INCONVERSATION

Looking at Late de Chirico:
Matvey Levenstein, Stephen Ellis, and Lisa Yuskavage

Center for Italian Modern Art (CIMA) Fellow Giovanni Casini moderated the conversation, held at CIMA on March 21, 2017. In advance of the program, he asked the artists a series of questions, such as when they first became aware of de Chirico’s Post-Metaphysical work, which is not easy to see in museums in the United States. He wondered, too, what they thought of de Chirico’s use of color, his depiction of masculinity, his kitschy self-portraits in baroque costume from the 1940s and ’50s? Do they see irony in late de Chirico? And what are the implications of becoming reactionary—to some extent associated with traditional painterly technique—and how might such a stance affect an artist’s reputation, reception, and legacy?

Giorgio de Chirico, Gladiateurs (Gladiators), 1928. Oil on canvas, 51.2 × 38.2 inches. Nahmad Collection, Monaco. © 2016 Artists Rights Society (ARS), New York / SIAE, Rome. Photo: Adam Reich.

Matvey Levenstein: I’ve been interested for a while now in de Chirico’s later work—also as part of a larger group of people, artists such as Picasso, Picabia, and Malevich, who pushed art history forward, took their place in the history of avant-garde, without whom the history of modernism would not be possible. All of them later rebelled, turned against the march of the avant-garde, and circled back to the past of painting, the past of their own work. It’s interesting how the late works by these other artists are generally accepted now, but de Chirico’s late work is still considered extremely suspect.

So how does an ur-avant-gardist of the moment become a reactionary? What motivates that person? What fuels an avant-gardist impulse in the first place is a desire to overthrow the oppressive deadweight of tradition. But what happens if the avant-garde or modernism itself becomes institutionalized? Where can a radical impulse turn to? In a sense, ironically, perversely, through turning to the past. As Faulkner said, “The past is never dead, it’s not even past.” The past is not a problem, academicism is: all these “dos and don’ts,” rules and regulations. You know an academic moment has arrived when the contrarian spirit had been snuffed out.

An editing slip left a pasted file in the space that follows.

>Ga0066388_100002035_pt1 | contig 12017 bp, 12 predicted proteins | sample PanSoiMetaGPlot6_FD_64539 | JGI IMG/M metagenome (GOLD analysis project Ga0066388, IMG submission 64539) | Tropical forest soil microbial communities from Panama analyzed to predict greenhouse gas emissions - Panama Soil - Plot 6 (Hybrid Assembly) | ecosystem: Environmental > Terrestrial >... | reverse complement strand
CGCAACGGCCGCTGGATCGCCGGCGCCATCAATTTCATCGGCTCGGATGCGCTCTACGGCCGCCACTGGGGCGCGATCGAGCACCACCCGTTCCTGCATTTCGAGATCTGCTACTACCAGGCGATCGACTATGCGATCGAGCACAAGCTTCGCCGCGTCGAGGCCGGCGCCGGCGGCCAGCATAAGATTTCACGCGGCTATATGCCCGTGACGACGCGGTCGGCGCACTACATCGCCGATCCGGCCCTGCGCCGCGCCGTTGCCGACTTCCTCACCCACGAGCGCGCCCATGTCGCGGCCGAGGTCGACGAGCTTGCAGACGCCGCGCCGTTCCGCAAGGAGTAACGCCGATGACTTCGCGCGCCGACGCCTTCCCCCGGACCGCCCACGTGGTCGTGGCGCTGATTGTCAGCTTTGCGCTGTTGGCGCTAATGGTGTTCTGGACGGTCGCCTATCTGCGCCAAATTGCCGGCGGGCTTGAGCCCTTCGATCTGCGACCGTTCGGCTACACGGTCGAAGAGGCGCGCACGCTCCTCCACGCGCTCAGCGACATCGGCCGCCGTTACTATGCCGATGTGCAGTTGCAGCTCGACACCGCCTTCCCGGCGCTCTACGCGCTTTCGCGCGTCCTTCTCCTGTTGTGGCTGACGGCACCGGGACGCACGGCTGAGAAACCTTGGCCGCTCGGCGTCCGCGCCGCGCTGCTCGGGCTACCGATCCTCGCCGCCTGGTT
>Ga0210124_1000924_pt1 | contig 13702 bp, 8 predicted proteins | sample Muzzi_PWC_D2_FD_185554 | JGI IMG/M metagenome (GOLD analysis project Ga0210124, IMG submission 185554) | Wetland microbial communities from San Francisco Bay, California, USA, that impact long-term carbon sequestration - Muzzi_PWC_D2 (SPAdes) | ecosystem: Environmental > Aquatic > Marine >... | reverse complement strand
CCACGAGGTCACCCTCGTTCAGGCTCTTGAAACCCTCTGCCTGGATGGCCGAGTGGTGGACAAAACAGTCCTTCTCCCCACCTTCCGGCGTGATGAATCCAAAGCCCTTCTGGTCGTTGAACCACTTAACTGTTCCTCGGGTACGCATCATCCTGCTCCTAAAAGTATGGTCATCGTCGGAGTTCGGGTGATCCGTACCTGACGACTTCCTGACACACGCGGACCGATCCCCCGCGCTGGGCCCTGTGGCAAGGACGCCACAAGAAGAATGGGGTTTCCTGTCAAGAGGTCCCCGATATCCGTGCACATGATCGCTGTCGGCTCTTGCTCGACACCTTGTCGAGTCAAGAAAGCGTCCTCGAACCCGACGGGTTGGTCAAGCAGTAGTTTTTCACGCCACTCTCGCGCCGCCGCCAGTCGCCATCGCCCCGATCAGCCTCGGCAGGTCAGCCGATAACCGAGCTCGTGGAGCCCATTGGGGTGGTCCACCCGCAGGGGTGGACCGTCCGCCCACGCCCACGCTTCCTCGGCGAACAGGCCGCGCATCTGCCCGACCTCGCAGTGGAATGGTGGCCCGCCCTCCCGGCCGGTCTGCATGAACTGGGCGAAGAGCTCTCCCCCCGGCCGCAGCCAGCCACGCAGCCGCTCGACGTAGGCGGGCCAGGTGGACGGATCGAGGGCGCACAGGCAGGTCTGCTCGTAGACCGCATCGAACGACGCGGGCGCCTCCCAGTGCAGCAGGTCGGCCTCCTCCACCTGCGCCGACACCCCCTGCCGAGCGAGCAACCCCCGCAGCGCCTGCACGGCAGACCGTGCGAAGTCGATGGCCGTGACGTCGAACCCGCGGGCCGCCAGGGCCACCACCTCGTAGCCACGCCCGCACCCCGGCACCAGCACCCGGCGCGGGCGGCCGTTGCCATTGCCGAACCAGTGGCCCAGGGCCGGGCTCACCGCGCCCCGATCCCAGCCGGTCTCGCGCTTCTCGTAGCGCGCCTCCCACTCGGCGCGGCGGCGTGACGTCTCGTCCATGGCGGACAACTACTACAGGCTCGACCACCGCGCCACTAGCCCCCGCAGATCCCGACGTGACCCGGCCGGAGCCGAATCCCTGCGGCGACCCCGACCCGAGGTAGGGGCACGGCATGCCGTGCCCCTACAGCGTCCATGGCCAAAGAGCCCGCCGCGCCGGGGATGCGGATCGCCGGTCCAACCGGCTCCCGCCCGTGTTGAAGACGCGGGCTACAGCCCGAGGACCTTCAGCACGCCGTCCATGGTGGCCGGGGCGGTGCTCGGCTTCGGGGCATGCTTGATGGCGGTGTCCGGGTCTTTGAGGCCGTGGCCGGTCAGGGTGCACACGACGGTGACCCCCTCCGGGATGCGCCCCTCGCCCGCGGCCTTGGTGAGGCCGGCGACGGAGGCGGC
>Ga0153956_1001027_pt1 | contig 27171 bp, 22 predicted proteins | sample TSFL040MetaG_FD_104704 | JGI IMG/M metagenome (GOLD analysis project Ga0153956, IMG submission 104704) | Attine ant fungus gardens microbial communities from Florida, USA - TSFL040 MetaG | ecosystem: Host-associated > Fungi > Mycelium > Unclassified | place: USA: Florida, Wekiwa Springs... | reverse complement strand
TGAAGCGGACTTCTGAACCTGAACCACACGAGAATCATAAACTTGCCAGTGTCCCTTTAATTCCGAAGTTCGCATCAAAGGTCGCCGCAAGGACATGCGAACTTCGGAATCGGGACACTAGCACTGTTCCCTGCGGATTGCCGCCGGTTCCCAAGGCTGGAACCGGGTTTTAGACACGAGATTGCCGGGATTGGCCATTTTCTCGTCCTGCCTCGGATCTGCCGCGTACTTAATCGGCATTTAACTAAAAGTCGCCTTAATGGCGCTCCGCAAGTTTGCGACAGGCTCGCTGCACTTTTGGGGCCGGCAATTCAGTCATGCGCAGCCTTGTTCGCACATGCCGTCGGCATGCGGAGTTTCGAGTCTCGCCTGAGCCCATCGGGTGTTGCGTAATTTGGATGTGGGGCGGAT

The creation of a dogmatic, linear, progressivist art history becomes a form of oppression for them. The whole point of overthrowing the ancien régime was to be free—what is the point of becoming a foot soldier in the march of Hegelian art history? You can also see it as a kind of anti-Futurist impulse. Futurists saw the past as something to be killed, the future as a glorious thing. The anti-Futurist impulse, people like de Chirico or Morandi, they saw the future as at best stupid, at worst, possibly murderous. You have this phenomenon now, for example, of Bob Dylan singing Frank Sinatra’s tunes. You can’t imagine two more opposite characters. Why would he want to do that? Or to somewhat misquote the late, great Leonard Cohen, “There is a crack in the wall. That’s how the light gets in.” The point is to create a crack in the wall. Whether it comes from the avant-garde or from a rear guard really does not matter. There are people who like to build the walls, and people who like to crack them. You can see [André] Breton [founder of Surrealism] as a kind of Donald Trump of modernism, and de Chirico as someone who chafes under those expectations.

David Salle in his new book How to See: Looking, Talking, and Thinking about Art—thinking about late [André] Derain and his turn to the past, neoclassicism, and tradition—writes,

Derain’s story interests me, in part, because he exposes the “narrow and cracked determinism,” to borrow a phrase from Joan Didion, of contemporary art history, the more or less complete failure of that history to take into account what it actually feels like to make something, the why of it—why someone would want to go to the trouble—as well the special feeling of looking at it.